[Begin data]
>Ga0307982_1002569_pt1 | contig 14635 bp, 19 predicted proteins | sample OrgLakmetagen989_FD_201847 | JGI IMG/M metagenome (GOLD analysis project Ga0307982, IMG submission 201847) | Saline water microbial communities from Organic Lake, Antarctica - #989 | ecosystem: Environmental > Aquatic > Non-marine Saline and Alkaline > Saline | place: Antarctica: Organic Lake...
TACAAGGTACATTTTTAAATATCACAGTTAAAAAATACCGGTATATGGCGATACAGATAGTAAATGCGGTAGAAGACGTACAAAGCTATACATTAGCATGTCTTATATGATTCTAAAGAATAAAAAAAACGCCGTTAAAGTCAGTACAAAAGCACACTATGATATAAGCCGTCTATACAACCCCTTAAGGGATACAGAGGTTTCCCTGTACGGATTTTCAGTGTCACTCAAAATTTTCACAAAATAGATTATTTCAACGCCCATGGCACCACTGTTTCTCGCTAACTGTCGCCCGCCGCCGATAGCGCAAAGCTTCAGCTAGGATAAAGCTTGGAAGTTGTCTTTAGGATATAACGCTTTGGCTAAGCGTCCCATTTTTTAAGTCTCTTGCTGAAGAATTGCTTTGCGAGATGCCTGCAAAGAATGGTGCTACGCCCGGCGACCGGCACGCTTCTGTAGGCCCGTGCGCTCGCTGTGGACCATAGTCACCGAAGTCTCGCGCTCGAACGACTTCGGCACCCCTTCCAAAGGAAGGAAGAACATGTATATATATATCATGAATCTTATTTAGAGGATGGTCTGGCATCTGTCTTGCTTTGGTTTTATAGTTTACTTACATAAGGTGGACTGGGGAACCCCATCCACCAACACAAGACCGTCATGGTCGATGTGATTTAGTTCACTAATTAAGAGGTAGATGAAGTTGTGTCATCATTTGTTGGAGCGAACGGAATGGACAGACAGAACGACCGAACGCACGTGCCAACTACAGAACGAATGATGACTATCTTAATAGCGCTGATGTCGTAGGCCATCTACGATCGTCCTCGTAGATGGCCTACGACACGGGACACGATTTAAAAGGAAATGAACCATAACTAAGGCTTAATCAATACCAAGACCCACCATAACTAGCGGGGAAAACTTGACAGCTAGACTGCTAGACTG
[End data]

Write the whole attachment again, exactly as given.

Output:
>Ga0307982_1002569_pt1 | contig 14635 bp, 19 predicted proteins | sample OrgLakmetagen989_FD_201847 | JGI IMG/M metagenome (GOLD analysis project Ga0307982, IMG submission 201847) | Saline water microbial communities from Organic Lake, Antarctica - #989 | ecosystem: Environmental > Aquatic > Non-marine Saline and Alkaline > Saline | place: Antarctica: Organic Lake...
TACAAGGTACATTTTTAAATATCACAGTTAAAAAATACCGGTATATGGCGATACAGATAGTAAATGCGGTAGAAGACGTACAAAGCTATACATTAGCATGTCTTATATGATTCTAAAGAATAAAAAAAACGCCGTTAAAGTCAGTACAAAAGCACACTATGATATAAGCCGTCTATACAACCCCTTAAGGGATACAGAGGTTTCCCTGTACGGATTTTCAGTGTCACTCAAAATTTTCACAAAATAGATTATTTCAACGCCCATGGCACCACTGTTTCTCGCTAACTGTCGCCCGCCGCCGATAGCGCAAAGCTTCAGCTAGGATAAAGCTTGGAAGTTGTCTTTAGGATATAACGCTTTGGCTAAGCGTCCCATTTTTTAAGTCTCTTGCTGAAGAATTGCTTTGCGAGATGCCTGCAAAGAATGGTGCTACGCCCGGCGACCGGCACGCTTCTGTAGGCCCGTGCGCTCGCTGTGGACCATAGTCACCGAAGTCTCGCGCTCGAACGACTTCGGCACCCCTTCCAAAGGAAGGAAGAACATGTATATATATATCATGAATCTTATTTAGAGGATGGTCTGGCATCTGTCTTGCTTTGGTTTTATAGTTTACTTACATAAGGTGGACTGGGGAACCCCATCCACCAACACAAGACCGTCATGGTCGATGTGATTTAGTTCACTAATTAAGAGGTAGATGAAGTTGTGTCATCATTTGTTGGAGCGAACGGAATGGACAGACAGAACGACCGAACGCACGTGCCAACTACAGAACGAATGATGACTATCTTAATAGCGCTGATGTCGTAGGCCATCTACGATCGTCCTCGTAGATGGCCTACGACACGGGACACGATTTAAAAGGAAATGAACCATAACTAAGGCTTAATCAATACCAAGACCCACCATAACTAGCGGGGAAAACTTGACAGCTAGACTGCTAGACTG